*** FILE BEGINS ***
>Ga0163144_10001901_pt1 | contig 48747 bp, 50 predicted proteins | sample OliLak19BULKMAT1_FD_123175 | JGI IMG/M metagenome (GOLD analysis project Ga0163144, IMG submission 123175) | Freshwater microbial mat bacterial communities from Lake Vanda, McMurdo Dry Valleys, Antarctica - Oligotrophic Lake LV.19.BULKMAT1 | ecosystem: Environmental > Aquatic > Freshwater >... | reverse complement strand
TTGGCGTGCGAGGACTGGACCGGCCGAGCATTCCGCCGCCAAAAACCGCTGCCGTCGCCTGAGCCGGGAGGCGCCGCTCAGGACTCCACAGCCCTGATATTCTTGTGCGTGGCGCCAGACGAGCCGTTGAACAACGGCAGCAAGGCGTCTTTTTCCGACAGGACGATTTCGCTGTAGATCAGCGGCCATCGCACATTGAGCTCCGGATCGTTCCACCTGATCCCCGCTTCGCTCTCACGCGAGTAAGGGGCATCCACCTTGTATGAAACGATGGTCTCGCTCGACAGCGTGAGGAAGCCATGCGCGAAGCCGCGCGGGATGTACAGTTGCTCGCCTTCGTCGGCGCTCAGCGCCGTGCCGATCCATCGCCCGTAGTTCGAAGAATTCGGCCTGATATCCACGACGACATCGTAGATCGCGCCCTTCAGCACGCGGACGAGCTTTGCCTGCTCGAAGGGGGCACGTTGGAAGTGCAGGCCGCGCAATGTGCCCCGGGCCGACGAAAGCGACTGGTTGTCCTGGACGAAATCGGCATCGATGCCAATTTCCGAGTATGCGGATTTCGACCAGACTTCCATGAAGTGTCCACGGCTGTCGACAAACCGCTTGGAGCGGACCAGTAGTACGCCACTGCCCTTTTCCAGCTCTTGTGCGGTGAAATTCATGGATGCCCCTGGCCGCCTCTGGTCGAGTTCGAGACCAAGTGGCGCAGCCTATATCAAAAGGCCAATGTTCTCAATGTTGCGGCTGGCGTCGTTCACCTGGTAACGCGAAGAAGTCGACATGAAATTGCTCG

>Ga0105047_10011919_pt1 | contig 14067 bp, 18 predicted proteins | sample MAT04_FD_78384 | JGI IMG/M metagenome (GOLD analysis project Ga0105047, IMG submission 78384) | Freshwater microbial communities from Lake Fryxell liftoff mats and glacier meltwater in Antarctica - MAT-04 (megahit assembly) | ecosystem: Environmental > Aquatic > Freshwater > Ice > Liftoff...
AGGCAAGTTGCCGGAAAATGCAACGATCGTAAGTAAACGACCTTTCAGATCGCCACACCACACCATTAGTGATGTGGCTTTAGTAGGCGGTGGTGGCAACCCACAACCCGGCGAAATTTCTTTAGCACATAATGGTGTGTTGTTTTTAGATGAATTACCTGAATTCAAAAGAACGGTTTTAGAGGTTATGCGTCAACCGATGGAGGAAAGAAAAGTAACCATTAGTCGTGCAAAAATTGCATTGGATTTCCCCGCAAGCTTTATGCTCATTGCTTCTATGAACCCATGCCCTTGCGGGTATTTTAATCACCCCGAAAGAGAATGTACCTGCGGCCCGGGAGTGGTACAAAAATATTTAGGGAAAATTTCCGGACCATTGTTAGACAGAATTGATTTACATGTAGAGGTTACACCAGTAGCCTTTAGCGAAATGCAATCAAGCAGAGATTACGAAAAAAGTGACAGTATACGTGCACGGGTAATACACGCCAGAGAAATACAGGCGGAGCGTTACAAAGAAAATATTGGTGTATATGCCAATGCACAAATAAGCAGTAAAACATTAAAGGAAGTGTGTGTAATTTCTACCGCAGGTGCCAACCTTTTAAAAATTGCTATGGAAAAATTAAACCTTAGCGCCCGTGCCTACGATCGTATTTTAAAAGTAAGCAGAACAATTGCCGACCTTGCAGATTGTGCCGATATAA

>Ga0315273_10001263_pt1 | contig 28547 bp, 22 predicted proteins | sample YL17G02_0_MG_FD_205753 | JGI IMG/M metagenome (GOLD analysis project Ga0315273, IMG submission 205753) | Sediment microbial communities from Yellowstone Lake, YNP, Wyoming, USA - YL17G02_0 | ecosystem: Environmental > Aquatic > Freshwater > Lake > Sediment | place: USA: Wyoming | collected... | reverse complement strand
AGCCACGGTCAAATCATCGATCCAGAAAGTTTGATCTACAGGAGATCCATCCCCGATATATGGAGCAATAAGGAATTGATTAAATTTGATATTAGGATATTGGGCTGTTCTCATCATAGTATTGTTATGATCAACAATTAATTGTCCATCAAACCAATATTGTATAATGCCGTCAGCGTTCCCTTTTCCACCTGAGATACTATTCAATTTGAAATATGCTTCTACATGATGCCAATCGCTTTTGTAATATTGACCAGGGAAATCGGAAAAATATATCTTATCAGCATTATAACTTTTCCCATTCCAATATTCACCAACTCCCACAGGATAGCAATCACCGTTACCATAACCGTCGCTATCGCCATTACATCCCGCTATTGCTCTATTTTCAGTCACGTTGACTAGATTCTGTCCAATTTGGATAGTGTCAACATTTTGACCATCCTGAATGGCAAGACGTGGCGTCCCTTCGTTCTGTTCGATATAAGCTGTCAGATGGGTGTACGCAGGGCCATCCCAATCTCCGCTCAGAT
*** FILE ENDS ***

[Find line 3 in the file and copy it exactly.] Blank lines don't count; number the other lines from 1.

>Ga0105047_10011919_pt1 | contig 14067 bp, 18 predicted proteins | sample MAT04_FD_78384 | JGI IMG/M metagenome (GOLD analysis project Ga0105047, IMG submission 78384) | Freshwater microbial communities from Lake Fryxell liftoff mats and glacier meltwater in Antarctica - MAT-04 (megahit assembly) | ecosystem: Environmental > Aquatic > Freshwater > Ice > Liftoff...